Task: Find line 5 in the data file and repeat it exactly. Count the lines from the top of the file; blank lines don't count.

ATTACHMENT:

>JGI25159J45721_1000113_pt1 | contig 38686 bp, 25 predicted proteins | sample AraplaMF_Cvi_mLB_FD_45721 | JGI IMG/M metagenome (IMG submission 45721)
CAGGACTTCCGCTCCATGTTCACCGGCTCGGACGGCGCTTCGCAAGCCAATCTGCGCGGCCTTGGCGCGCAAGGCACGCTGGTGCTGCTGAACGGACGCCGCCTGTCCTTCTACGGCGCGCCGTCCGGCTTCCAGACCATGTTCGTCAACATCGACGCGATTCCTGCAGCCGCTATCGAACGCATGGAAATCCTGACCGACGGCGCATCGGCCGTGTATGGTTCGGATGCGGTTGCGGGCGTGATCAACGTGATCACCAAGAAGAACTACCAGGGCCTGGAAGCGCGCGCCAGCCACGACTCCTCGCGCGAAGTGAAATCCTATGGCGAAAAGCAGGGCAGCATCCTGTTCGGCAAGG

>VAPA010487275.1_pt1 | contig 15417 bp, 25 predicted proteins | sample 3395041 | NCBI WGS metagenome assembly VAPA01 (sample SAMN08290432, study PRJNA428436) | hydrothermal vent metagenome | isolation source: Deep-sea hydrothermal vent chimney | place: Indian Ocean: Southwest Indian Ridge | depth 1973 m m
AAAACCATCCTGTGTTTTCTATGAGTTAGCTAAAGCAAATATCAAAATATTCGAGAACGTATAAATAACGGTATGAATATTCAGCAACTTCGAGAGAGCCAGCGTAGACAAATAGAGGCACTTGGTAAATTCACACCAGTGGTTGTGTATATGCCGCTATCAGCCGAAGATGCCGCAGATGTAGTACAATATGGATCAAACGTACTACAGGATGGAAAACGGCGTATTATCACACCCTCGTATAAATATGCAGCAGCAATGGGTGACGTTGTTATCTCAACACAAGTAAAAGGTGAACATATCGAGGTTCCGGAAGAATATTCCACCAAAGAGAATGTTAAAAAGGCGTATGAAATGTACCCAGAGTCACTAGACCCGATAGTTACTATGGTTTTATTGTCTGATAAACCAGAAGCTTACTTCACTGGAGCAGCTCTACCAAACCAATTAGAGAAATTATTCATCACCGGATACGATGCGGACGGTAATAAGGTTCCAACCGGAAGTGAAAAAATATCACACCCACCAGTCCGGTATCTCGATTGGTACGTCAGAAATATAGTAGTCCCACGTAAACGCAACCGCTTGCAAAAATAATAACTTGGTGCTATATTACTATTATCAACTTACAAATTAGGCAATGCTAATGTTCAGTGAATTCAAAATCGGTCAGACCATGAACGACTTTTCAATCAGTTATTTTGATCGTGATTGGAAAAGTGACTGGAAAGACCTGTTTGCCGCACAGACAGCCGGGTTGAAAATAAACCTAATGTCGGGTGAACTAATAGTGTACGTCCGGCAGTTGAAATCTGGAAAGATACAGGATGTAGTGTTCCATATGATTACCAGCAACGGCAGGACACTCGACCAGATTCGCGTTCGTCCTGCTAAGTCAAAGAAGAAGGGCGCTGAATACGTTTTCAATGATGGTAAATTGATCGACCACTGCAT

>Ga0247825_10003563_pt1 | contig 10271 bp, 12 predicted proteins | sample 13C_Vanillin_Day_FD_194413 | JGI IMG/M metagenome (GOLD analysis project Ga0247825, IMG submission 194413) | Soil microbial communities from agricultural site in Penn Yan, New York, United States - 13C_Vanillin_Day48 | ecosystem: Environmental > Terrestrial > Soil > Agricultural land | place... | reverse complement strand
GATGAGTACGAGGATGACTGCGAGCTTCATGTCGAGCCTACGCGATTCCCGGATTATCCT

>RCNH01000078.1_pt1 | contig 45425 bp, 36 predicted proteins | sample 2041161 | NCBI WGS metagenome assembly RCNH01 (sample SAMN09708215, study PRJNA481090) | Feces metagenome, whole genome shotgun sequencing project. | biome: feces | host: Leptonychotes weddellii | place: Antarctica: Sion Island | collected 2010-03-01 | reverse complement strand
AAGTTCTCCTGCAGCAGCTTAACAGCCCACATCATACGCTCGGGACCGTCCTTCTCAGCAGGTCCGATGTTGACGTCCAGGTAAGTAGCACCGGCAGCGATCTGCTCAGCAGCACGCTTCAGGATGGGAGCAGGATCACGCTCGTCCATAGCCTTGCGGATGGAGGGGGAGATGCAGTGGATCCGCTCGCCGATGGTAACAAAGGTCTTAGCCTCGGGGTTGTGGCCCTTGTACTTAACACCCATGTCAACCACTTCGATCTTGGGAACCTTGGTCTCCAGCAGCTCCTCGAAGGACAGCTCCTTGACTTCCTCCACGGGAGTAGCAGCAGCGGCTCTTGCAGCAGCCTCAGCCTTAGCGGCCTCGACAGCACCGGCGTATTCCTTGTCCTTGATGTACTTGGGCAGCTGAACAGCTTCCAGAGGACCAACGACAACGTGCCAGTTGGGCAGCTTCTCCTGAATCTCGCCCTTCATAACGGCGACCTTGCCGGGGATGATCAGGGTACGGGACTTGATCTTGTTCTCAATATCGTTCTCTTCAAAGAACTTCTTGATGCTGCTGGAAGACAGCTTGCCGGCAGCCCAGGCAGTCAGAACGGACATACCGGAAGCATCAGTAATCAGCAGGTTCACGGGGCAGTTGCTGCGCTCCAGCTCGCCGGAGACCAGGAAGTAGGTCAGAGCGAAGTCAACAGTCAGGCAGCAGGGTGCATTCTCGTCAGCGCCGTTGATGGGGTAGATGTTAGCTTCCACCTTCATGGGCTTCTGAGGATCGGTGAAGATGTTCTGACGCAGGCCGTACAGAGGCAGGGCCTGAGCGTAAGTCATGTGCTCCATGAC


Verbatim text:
>Ga0247825_10003563_pt1 | contig 10271 bp, 12 predicted proteins | sample 13C_Vanillin_Day_FD_194413 | JGI IMG/M metagenome (GOLD analysis project Ga0247825, IMG submission 194413) | Soil microbial communities from agricultural site in Penn Yan, New York, United States - 13C_Vanillin_Day48 | ecosystem: Environmental > Terrestrial > Soil > Agricultural land | place... | reverse complement strand